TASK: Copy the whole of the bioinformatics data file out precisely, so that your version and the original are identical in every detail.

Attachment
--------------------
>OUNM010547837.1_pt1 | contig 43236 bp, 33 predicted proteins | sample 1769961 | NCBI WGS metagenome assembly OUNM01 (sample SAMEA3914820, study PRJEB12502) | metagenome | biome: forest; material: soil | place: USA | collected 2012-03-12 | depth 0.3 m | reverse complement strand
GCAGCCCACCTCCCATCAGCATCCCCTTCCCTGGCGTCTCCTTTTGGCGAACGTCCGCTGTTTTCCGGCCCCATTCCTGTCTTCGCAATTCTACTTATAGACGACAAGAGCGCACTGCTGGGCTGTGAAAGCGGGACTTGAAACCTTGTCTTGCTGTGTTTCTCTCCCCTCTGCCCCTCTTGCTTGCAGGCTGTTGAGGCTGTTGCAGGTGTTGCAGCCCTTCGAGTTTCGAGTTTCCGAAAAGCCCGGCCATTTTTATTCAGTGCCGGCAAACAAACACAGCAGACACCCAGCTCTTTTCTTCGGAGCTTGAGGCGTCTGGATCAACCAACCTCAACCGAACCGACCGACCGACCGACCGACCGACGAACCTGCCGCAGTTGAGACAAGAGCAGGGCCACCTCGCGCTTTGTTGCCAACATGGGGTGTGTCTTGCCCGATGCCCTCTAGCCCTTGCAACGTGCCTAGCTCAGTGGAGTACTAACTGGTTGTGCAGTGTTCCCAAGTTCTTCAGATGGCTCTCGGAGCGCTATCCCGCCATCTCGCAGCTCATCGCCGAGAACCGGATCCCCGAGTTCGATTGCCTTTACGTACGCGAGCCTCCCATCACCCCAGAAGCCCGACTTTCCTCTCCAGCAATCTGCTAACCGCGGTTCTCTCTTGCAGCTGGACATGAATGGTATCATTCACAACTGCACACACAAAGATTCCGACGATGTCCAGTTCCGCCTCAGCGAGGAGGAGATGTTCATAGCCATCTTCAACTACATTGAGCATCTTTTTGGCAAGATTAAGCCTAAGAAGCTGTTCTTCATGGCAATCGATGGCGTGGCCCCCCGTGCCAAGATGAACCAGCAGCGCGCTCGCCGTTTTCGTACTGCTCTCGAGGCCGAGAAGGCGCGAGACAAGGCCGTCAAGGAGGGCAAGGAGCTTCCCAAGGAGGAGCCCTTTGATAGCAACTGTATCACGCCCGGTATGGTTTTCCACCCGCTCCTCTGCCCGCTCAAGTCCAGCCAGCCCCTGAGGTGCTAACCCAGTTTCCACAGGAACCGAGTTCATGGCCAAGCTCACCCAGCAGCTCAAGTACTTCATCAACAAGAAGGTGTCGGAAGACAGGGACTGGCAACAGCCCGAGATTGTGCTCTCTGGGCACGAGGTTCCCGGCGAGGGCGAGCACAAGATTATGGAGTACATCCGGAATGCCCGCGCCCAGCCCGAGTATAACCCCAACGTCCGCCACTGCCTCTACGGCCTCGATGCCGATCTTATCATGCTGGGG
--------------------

>OUNM010547837.1_pt1 | contig 43236 bp, 33 predicted proteins | sample 1769961 | NCBI WGS metagenome assembly OUNM01 (sample SAMEA3914820, study PRJEB12502) | metagenome | biome: forest; material: soil | place: USA | collected 2012-03-12 | depth 0.3 m | reverse complement strand
GCAGCCCACCTCCCATCAGCATCCCCTTCCCTGGCGTCTCCTTTTGGCGAACGTCCGCTGTTTTCCGGCCCCATTCCTGTCTTCGCAATTCTACTTATAGACGACAAGAGCGCACTGCTGGGCTGTGAAAGCGGGACTTGAAACCTTGTCTTGCTGTGTTTCTCTCCCCTCTGCCCCTCTTGCTTGCAGGCTGTTGAGGCTGTTGCAGGTGTTGCAGCCCTTCGAGTTTCGAGTTTCCGAAAAGCCCGGCCATTTTTATTCAGTGCCGGCAAACAAACACAGCAGACACCCAGCTCTTTTCTTCGGAGCTTGAGGCGTCTGGATCAACCAACCTCAACCGAACCGACCGACCGACCGACCGACCGACGAACCTGCCGCAGTTGAGACAAGAGCAGGGCCACCTCGCGCTTTGTTGCCAACATGGGGTGTGTCTTGCCCGATGCCCTCTAGCCCTTGCAACGTGCCTAGCTCAGTGGAGTACTAACTGGTTGTGCAGTGTTCCCAAGTTCTTCAGATGGCTCTCGGAGCGCTATCCCGCCATCTCGCAGCTCATCGCCGAGAACCGGATCCCCGAGTTCGATTGCCTTTACGTACGCGAGCCTCCCATCACCCCAGAAGCCCGACTTTCCTCTCCAGCAATCTGCTAACCGCGGTTCTCTCTTGCAGCTGGACATGAATGGTATCATTCACAACTGCACACACAAAGATTCCGACGATGTCCAGTTCCGCCTCAGCGAGGAGGAGATGTTCATAGCCATCTTCAACTACATTGAGCATCTTTTTGGCAAGATTAAGCCTAAGAAGCTGTTCTTCATGGCAATCGATGGCGTGGCCCCCCGTGCCAAGATGAACCAGCAGCGCGCTCGCCGTTTTCGTACTGCTCTCGAGGCCGAGAAGGCGCGAGACAAGGCCGTCAAGGAGGGCAAGGAGCTTCCCAAGGAGGAGCCCTTTGATAGCAACTGTATCACGCCCGGTATGGTTTTCCACCCGCTCCTCTGCCCGCTCAAGTCCAGCCAGCCCCTGAGGTGCTAACCCAGTTTCCACAGGAACCGAGTTCATGGCCAAGCTCACCCAGCAGCTCAAGTACTTCATCAACAAGAAGGTGTCGGAAGACAGGGACTGGCAACAGCCCGAGATTGTGCTCTCTGGGCACGAGGTTCCCGGCGAGGGCGAGCACAAGATTATGGAGTACATCCGGAATGCCCGCGCCCAGCCCGAGTATAACCCCAACGTCCGCCACTGCCTCTACGGCCTCGATGCCGATCTTATCATGCTGGGG